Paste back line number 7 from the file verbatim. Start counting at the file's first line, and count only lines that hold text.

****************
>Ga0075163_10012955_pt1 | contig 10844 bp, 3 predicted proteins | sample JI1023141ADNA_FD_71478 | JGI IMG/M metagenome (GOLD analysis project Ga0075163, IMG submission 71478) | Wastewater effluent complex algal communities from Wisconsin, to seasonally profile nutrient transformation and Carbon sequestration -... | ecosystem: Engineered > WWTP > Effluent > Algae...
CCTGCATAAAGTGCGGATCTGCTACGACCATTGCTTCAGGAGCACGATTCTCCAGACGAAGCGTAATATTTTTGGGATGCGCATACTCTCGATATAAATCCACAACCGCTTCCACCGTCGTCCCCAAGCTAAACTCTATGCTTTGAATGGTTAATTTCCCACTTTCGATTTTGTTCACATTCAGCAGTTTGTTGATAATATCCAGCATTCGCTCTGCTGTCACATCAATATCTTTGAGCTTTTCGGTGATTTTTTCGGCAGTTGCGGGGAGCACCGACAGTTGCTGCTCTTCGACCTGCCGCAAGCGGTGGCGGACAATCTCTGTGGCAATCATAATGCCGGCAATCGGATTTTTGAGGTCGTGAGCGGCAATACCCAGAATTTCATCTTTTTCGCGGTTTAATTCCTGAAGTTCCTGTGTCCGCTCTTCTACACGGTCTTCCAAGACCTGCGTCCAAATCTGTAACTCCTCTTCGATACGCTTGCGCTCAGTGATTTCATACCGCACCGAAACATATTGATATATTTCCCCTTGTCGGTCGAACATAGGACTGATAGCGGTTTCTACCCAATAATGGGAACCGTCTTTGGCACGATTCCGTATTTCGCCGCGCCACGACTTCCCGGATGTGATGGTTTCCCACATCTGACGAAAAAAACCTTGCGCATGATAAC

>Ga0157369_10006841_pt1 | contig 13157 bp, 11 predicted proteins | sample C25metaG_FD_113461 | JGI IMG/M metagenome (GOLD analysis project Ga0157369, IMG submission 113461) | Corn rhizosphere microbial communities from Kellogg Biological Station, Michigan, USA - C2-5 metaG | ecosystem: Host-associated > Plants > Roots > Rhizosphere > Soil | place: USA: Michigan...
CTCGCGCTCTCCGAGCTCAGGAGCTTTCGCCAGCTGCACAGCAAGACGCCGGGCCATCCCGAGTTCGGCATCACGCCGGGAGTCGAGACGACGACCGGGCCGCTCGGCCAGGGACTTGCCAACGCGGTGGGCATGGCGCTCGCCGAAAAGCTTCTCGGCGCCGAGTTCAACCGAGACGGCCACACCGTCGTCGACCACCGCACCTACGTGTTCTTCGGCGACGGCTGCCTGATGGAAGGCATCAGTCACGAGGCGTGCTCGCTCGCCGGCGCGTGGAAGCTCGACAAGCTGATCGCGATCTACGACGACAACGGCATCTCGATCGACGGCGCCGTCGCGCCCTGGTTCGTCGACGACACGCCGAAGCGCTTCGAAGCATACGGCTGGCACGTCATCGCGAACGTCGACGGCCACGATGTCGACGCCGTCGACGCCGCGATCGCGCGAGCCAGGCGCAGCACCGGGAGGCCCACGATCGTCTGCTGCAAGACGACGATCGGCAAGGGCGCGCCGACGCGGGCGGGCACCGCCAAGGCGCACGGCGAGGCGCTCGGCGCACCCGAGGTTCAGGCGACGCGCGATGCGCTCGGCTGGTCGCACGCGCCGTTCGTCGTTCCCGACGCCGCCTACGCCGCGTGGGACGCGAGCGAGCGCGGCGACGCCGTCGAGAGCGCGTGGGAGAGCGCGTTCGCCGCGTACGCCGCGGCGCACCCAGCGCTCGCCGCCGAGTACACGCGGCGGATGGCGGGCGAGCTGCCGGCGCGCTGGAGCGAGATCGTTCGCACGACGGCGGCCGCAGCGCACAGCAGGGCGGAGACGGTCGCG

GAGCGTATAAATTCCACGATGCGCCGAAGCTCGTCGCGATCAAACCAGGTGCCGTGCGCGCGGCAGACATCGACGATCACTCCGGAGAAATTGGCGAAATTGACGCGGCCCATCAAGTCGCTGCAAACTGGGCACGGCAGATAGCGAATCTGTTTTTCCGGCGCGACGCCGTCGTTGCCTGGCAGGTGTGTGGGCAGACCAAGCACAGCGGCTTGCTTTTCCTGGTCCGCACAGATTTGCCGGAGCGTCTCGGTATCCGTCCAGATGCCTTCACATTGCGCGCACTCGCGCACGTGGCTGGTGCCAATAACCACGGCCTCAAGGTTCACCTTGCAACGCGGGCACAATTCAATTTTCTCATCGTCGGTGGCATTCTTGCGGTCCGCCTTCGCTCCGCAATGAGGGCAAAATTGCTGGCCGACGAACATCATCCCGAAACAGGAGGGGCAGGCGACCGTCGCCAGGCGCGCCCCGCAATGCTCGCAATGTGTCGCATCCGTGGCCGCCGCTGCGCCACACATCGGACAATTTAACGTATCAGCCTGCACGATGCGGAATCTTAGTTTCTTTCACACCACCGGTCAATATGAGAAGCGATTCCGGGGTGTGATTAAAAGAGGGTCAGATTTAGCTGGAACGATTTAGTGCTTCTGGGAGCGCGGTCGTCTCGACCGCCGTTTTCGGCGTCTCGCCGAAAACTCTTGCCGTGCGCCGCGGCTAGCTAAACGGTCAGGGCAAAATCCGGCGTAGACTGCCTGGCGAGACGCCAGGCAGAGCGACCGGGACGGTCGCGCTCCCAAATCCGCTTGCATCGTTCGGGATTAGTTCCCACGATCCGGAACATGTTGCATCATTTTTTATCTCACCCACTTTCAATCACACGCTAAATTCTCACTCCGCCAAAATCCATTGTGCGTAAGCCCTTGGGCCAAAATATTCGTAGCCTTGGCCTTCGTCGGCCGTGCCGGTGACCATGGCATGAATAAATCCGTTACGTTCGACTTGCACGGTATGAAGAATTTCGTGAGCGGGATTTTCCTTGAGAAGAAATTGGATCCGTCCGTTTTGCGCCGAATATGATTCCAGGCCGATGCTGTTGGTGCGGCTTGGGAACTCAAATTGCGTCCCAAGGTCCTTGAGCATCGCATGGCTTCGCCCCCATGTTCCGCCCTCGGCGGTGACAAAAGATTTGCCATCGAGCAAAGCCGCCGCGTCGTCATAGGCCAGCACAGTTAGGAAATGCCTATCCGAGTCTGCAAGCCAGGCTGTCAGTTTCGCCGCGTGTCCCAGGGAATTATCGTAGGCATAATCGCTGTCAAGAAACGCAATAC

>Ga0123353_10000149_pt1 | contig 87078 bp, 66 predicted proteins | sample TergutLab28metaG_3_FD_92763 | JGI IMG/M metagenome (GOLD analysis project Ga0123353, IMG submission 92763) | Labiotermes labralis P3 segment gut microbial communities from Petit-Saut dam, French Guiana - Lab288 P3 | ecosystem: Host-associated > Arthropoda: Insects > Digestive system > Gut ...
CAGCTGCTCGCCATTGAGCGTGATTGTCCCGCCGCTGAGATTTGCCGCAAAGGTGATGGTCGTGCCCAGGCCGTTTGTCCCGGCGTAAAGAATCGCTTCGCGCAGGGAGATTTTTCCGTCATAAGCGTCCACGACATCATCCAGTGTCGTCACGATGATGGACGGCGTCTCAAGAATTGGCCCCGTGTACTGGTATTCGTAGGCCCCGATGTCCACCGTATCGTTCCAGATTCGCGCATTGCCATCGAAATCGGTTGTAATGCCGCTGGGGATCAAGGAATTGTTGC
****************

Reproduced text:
CAGCTGCTCGCCATTGAGCGTGATTGTCCCGCCGCTGAGATTTGCCGCAAAGGTGATGGTCGTGCCCAGGCCGTTTGTCCCGGCGTAAAGAATCGCTTCGCGCAGGGAGATTTTTCCGTCATAAGCGTCCACGACATCATCCAGTGTCGTCACGATGATGGACGGCGTCTCAAGAATTGGCCCCGTGTACTGGTATTCGTAGGCCCCGATGTCCACCGTATCGTTCCAGATTCGCGCATTGCCATCGAAATCGGTTGTAATGCCGCTGGGGATCAAGGAATTGTTGC